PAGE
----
Louisa also spoke about her desire of taking the means of BEEF’s distribution into their own hands, which raises an interesting point. Excuse the theoretical shift away from project-focussed particulars, but it feels pertinent in this context. The term ‘middle-class’ has gotten a bad name over the years, but in Marxian terms the middle-class are the members of a society who own the means of production and distribution, i.e., the factory owners of our early industrial days. Obviously things have changed, but I’ve wondered recently if we need to reclaim the term middle-class as something to strive towards, to reclaim it as the goal of owning the very means of our productions, rather than merely comfortable access to consumer goods, etc. In Bristol (and most other cities in the UK) we have one consistent hurdle to this: property ownership (in exactly the same manner as that between owning your home and renting it, in that the difference is the degrees to which you can lay down roots), without which projects will continue, to greater and lesser extents, to be beholden to the procurement of rental costs, and largely unable to undertake any long-term planning with regards to programming and investment in the project in general. Obviously this is only one area of agency, and it remains to be seen how BEEF’s hold on the means of distribution will play out. It strikes me as an important foundation to enact for any projects sustained long-term survival.
From the outside, as an audience member, I still recall visiting BEEF for one of the first screening events there, and suddenly recognising it as filling a gap, which up until that point, I hadn’t really been aware of. This gap was simple, but seems so often overlooked in relation to the presentation of contemporary art, where the work itself takes absolute precedence. It was the capacity to also function as a space in which to meet your peers, leading in turn to the consolidation, by accumulation, of those relationships. A social-space that facilitates unplanned sporadic encounters with those you’re working in close-proximity to, but might not know beyond faint ‘hello’s’. It could be that BEEF is particularly well-placed to facilitate this too, as both Fairclough and Stevenson recognised how the members own networks fan out and join up to the majority of the city’s cultural and educational institutions.
Intriguingly, Fairclough spoke of a tendency she had registered from some people working within experimental film of seeing a clear distinction and distance between themselves and the contemporary-art scene. Now, wanting to avoid placing value-judgements on this through assessments of its respective validity, what interests me about it is that such a distinction at least implies the perception of a clear difference in values between the two worlds. An interesting thought-experiment might be to see if this difference remains when the term ‘contemporary-art’ is further refined to name strictly ‘artist-led activity’? In this instance then, what strikes me as one of the biggest remaining differences between a delineation such as ‘experimental film’ and the ‘artist-led’ would be their own respective perception of their states of emergency, and thus survival. With analogue film more broadly, one has clear and discernible skills, techniques and equipment necessary to be both pooled and shared for its survival. In this, no doubt crude, thought-experiment it is as if it is the film-gene’s survival itself that is of paramount importance, over and above the survival of any individual filmmaker. Within the artist-led/independent ‘scene’ it appears a far harder task of defining what specific skills, techniques and equipment are needed to be pooled together to facilitate its own survival.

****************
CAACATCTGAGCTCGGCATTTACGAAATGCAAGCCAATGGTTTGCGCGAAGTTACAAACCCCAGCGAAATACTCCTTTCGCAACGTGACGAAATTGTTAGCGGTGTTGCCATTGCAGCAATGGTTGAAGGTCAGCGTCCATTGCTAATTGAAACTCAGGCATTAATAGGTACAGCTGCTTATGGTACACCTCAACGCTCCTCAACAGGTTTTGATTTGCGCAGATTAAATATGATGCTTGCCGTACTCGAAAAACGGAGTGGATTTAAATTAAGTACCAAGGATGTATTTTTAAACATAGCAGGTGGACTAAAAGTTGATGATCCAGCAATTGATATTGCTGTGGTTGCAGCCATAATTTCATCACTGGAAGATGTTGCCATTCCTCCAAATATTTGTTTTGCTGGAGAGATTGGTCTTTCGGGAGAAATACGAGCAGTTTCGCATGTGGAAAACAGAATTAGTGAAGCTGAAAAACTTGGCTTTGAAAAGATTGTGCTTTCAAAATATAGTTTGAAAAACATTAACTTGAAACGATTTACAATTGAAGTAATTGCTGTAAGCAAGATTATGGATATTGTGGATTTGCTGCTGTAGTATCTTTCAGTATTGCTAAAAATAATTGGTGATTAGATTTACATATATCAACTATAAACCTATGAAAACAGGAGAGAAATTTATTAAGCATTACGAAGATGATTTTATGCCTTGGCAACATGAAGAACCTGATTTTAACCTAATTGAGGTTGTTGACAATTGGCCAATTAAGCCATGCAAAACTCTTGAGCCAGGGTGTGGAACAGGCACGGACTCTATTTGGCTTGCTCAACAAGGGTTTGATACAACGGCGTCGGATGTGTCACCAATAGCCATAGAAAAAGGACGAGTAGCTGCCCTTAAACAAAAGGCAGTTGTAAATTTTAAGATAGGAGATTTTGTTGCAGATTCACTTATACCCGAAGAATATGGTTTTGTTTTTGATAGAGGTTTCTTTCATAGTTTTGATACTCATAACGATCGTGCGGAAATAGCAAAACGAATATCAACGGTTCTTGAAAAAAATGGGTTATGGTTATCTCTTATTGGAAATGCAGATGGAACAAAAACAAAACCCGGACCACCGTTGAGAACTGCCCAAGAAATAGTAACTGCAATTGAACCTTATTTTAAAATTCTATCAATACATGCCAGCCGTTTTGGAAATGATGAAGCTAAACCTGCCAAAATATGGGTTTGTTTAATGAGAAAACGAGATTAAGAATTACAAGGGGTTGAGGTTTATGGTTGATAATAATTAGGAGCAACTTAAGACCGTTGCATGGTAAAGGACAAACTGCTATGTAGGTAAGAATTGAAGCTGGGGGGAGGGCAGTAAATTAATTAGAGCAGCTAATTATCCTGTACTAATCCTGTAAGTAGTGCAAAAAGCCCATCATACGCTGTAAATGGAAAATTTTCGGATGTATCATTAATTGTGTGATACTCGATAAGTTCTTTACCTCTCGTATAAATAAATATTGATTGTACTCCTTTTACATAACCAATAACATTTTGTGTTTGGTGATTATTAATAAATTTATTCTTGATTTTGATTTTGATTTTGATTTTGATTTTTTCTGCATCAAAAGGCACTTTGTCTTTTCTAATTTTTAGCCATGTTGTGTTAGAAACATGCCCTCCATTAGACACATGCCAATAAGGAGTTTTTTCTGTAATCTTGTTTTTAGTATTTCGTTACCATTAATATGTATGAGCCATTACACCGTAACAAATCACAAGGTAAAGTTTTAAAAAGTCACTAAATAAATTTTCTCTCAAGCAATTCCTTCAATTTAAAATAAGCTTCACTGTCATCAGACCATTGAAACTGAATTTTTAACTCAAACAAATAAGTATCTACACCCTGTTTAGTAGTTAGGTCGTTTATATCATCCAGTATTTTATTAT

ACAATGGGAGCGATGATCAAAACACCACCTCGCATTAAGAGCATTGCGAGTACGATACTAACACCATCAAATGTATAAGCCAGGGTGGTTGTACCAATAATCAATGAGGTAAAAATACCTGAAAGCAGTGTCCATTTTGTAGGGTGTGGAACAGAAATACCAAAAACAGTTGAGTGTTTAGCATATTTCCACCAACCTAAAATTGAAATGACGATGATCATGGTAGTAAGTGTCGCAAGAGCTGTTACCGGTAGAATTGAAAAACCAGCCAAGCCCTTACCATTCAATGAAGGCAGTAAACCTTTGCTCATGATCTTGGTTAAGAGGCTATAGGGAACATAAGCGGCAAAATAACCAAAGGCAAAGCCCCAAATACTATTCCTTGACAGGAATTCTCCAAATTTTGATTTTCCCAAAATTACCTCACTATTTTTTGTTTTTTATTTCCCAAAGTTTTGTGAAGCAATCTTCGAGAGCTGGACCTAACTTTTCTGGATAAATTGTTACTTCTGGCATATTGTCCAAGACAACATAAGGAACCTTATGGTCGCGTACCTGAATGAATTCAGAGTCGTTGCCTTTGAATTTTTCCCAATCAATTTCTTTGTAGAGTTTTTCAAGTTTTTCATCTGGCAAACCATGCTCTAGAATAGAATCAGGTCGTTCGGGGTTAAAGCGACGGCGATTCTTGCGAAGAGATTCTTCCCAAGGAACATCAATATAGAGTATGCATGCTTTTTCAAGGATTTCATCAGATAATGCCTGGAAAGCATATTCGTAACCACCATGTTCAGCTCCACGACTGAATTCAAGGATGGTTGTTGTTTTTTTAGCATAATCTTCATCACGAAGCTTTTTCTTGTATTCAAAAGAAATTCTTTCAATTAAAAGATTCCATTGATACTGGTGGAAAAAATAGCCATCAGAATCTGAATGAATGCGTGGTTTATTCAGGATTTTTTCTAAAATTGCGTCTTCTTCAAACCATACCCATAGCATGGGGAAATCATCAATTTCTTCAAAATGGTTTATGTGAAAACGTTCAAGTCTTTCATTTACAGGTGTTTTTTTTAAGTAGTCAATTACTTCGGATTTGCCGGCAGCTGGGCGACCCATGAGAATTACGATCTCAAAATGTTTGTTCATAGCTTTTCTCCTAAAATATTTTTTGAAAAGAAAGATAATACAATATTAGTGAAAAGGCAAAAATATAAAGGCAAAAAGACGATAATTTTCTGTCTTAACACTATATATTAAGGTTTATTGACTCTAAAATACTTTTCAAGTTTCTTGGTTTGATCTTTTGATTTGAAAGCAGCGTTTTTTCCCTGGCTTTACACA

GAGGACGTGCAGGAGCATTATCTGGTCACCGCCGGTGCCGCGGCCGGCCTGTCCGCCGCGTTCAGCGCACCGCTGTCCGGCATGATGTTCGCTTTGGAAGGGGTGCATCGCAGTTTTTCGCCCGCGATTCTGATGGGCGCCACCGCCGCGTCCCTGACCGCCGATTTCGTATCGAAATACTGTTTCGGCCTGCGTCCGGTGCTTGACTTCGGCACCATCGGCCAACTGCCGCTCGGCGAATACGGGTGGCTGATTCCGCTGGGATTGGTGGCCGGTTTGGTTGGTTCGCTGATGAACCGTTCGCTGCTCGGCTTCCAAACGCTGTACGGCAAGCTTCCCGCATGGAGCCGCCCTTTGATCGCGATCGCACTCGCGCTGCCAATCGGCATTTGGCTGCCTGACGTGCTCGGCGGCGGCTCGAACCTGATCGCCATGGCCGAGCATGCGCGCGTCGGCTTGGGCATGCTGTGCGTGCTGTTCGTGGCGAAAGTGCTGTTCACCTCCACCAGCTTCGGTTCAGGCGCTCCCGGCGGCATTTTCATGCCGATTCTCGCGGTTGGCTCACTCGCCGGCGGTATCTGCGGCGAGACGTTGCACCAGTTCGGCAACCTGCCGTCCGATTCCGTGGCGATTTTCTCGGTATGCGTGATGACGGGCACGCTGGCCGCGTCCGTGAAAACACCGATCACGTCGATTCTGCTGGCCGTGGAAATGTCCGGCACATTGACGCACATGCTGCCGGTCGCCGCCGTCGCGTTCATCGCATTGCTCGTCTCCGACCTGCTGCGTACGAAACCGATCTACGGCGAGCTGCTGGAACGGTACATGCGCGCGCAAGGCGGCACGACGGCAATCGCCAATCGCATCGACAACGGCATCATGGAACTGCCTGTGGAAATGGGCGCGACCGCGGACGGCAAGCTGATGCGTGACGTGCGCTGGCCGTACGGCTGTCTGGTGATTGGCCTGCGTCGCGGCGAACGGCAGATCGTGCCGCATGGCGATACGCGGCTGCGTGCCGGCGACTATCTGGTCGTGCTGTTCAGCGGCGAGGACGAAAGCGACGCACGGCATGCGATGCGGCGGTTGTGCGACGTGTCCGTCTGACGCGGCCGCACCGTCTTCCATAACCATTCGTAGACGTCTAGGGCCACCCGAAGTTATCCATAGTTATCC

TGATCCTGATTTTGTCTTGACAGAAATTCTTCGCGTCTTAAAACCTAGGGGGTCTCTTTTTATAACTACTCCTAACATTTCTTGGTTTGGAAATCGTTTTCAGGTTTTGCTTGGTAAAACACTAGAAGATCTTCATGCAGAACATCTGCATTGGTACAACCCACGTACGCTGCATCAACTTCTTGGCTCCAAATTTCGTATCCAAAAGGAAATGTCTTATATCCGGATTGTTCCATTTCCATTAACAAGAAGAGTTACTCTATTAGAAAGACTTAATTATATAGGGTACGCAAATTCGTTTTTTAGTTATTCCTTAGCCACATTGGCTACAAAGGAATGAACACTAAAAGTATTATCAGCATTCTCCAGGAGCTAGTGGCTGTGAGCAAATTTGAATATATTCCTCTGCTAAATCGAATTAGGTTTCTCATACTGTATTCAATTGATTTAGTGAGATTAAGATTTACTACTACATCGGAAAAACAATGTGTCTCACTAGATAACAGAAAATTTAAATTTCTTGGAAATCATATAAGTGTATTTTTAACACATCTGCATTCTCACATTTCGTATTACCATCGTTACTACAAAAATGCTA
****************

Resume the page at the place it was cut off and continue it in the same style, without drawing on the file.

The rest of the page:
Looking for galleries and ways into the scene upon moving to Bristol, Stevenson noted that around the ‘mid-level’ point (i.e., before large publicly-funded institutions, but above graduate shows), the platforms in which to present artwork in the city were largely festivals, recognising that “if you’re not part of the festivals then you’re not part of Bristol.” Most notable of these, in terms of providing a platform for visual art as much as performance, is Bristol Biennial (effectively an artist-run project in itself). This clearly has its problems; when the main opportunity to both see and present work happens either annually, or bi-annually, those fallow periods between festivals come to the fore with vengeance.
Currently writing their next arts council bid, and discussing their next steps - after their tenancy at the current space came to an end in April of this year - Fairclough spoke of a nascent ‘manifesto moment’ gathering speed, looking back on the year’s activity, and reflecting on the guiding principles to take them into the future. I wish them luck on the road to middle-class-dom!
All images courtesy of Bristol Experimental and Expanded Film